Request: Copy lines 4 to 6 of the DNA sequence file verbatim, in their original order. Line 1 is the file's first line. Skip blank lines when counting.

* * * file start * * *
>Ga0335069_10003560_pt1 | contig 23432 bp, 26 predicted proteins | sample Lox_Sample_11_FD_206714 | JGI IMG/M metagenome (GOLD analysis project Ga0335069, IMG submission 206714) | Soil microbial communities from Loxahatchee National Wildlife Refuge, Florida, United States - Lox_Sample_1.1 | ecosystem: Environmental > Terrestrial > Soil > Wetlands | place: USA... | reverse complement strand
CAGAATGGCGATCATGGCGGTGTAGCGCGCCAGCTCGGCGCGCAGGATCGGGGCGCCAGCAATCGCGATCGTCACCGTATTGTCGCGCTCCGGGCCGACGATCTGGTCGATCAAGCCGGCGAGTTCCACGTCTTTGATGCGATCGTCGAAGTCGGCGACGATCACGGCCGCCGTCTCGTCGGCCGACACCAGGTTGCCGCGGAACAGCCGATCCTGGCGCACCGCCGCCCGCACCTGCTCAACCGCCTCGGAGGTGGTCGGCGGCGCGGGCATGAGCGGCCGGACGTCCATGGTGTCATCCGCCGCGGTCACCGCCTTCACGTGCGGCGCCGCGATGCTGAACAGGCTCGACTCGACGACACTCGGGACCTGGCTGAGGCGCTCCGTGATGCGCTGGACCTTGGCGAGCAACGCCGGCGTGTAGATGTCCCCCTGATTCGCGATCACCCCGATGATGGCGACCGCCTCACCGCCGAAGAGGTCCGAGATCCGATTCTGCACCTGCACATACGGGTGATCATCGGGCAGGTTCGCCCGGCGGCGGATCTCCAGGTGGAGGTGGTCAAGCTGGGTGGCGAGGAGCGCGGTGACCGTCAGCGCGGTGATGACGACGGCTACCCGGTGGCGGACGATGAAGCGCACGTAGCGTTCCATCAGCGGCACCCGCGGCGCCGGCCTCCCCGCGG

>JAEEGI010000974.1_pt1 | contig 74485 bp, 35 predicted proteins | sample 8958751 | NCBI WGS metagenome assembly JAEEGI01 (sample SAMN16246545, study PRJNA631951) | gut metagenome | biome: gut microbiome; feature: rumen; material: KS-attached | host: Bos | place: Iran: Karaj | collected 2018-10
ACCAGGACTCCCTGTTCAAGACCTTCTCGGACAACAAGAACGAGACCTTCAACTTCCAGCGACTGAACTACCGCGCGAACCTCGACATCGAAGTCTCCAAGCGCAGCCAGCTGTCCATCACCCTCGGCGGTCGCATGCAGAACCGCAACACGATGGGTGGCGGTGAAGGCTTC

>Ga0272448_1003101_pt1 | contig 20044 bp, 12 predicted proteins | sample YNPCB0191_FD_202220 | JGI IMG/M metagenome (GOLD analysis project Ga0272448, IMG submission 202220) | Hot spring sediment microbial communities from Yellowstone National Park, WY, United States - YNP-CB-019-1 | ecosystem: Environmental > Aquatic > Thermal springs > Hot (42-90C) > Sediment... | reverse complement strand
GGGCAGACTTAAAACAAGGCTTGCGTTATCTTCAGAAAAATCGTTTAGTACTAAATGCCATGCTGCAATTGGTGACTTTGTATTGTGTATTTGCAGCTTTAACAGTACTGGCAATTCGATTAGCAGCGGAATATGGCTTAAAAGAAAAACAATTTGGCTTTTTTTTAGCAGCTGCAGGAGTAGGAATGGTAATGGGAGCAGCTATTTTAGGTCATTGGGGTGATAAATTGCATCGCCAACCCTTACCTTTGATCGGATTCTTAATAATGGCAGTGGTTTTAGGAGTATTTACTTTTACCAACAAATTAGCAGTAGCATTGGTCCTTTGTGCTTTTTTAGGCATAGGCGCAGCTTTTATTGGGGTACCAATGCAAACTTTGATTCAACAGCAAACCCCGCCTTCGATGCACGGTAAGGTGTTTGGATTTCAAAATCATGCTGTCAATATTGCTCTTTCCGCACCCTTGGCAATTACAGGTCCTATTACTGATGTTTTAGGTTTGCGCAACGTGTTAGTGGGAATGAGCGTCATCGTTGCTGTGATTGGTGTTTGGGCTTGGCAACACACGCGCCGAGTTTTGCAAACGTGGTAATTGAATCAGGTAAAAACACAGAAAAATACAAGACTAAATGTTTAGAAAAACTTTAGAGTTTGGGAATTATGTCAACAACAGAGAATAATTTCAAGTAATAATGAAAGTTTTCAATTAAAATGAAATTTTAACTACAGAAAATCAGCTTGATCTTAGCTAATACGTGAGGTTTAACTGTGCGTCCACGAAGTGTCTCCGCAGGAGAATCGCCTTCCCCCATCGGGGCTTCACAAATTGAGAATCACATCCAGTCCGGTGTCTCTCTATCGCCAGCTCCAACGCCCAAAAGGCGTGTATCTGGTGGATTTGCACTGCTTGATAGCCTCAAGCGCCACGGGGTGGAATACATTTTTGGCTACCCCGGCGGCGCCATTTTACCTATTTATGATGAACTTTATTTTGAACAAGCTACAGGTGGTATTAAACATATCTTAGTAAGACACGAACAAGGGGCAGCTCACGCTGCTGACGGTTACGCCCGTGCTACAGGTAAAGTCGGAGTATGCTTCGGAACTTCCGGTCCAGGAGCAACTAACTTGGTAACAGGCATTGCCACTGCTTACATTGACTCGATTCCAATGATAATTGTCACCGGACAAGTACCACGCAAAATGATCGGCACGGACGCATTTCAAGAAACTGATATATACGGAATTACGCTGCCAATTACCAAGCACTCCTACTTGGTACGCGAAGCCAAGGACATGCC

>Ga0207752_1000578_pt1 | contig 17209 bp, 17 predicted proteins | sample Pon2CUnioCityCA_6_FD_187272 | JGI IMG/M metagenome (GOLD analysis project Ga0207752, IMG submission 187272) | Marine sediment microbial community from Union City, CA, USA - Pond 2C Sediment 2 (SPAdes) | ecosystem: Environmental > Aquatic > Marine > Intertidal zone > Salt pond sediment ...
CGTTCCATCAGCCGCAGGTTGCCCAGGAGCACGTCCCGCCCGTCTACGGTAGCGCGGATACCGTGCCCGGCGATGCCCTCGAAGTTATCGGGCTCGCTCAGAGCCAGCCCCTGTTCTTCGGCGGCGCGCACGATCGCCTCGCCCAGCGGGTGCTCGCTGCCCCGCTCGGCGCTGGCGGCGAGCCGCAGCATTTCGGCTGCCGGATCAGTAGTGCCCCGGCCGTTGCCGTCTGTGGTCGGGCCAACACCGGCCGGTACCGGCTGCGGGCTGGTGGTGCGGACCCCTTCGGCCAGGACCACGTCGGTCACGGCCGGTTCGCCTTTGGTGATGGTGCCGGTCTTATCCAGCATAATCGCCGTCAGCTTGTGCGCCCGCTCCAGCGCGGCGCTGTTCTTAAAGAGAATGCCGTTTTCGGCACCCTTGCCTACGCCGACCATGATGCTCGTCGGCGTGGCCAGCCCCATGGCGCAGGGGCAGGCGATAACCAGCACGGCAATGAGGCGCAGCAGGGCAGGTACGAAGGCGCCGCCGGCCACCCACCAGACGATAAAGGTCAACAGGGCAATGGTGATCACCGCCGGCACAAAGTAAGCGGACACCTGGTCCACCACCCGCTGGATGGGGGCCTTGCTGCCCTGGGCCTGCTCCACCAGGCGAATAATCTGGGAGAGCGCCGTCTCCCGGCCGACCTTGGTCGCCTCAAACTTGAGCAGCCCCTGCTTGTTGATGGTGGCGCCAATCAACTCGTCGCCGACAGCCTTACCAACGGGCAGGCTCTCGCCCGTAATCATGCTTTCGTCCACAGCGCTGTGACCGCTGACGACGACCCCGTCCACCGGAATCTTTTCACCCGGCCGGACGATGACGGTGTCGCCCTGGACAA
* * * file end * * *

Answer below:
ACCAGGACTCCCTGTTCAAGACCTTCTCGGACAACAAGAACGAGACCTTCAACTTCCAGCGACTGAACTACCGCGCGAACCTCGACATCGAAGTCTCCAAGCGCAGCCAGCTGTCCATCACCCTCGGCGGTCGCATGCAGAACCGCAACACGATGGGTGGCGGTGAAGGCTTC

>Ga0272448_1003101_pt1 | contig 20044 bp, 12 predicted proteins | sample YNPCB0191_FD_202220 | JGI IMG/M metagenome (GOLD analysis project Ga0272448, IMG submission 202220) | Hot spring sediment microbial communities from Yellowstone National Park, WY, United States - YNP-CB-019-1 | ecosystem: Environmental > Aquatic > Thermal springs > Hot (42-90C) > Sediment... | reverse complement strand
GGGCAGACTTAAAACAAGGCTTGCGTTATCTTCAGAAAAATCGTTTAGTACTAAATGCCATGCTGCAATTGGTGACTTTGTATTGTGTATTTGCAGCTTTAACAGTACTGGCAATTCGATTAGCAGCGGAATATGGCTTAAAAGAAAAACAATTTGGCTTTTTTTTAGCAGCTGCAGGAGTAGGAATGGTAATGGGAGCAGCTATTTTAGGTCATTGGGGTGATAAATTGCATCGCCAACCCTTACCTTTGATCGGATTCTTAATAATGGCAGTGGTTTTAGGAGTATTTACTTTTACCAACAAATTAGCAGTAGCATTGGTCCTTTGTGCTTTTTTAGGCATAGGCGCAGCTTTTATTGGGGTACCAATGCAAACTTTGATTCAACAGCAAACCCCGCCTTCGATGCACGGTAAGGTGTTTGGATTTCAAAATCATGCTGTCAATATTGCTCTTTCCGCACCCTTGGCAATTACAGGTCCTATTACTGATGTTTTAGGTTTGCGCAACGTGTTAGTGGGAATGAGCGTCATCGTTGCTGTGATTGGTGTTTGGGCTTGGCAACACACGCGCCGAGTTTTGCAAACGTGGTAATTGAATCAGGTAAAAACACAGAAAAATACAAGACTAAATGTTTAGAAAAACTTTAGAGTTTGGGAATTATGTCAACAACAGAGAATAATTTCAAGTAATAATGAAAGTTTTCAATTAAAATGAAATTTTAACTACAGAAAATCAGCTTGATCTTAGCTAATACGTGAGGTTTAACTGTGCGTCCACGAAGTGTCTCCGCAGGAGAATCGCCTTCCCCCATCGGGGCTTCACAAATTGAGAATCACATCCAGTCCGGTGTCTCTCTATCGCCAGCTCCAACGCCCAAAAGGCGTGTATCTGGTGGATTTGCACTGCTTGATAGCCTCAAGCGCCACGGGGTGGAATACATTTTTGGCTACCCCGGCGGCGCCATTTTACCTATTTATGATGAACTTTATTTTGAACAAGCTACAGGTGGTATTAAACATATCTTAGTAAGACACGAACAAGGGGCAGCTCACGCTGCTGACGGTTACGCCCGTGCTACAGGTAAAGTCGGAGTATGCTTCGGAACTTCCGGTCCAGGAGCAACTAACTTGGTAACAGGCATTGCCACTGCTTACATTGACTCGATTCCAATGATAATTGTCACCGGACAAGTACCACGCAAAATGATCGGCACGGACGCATTTCAAGAAACTGATATATACGGAATTACGCTGCCAATTACCAAGCACTCCTACTTGGTACGCGAAGCCAAGGACATGCC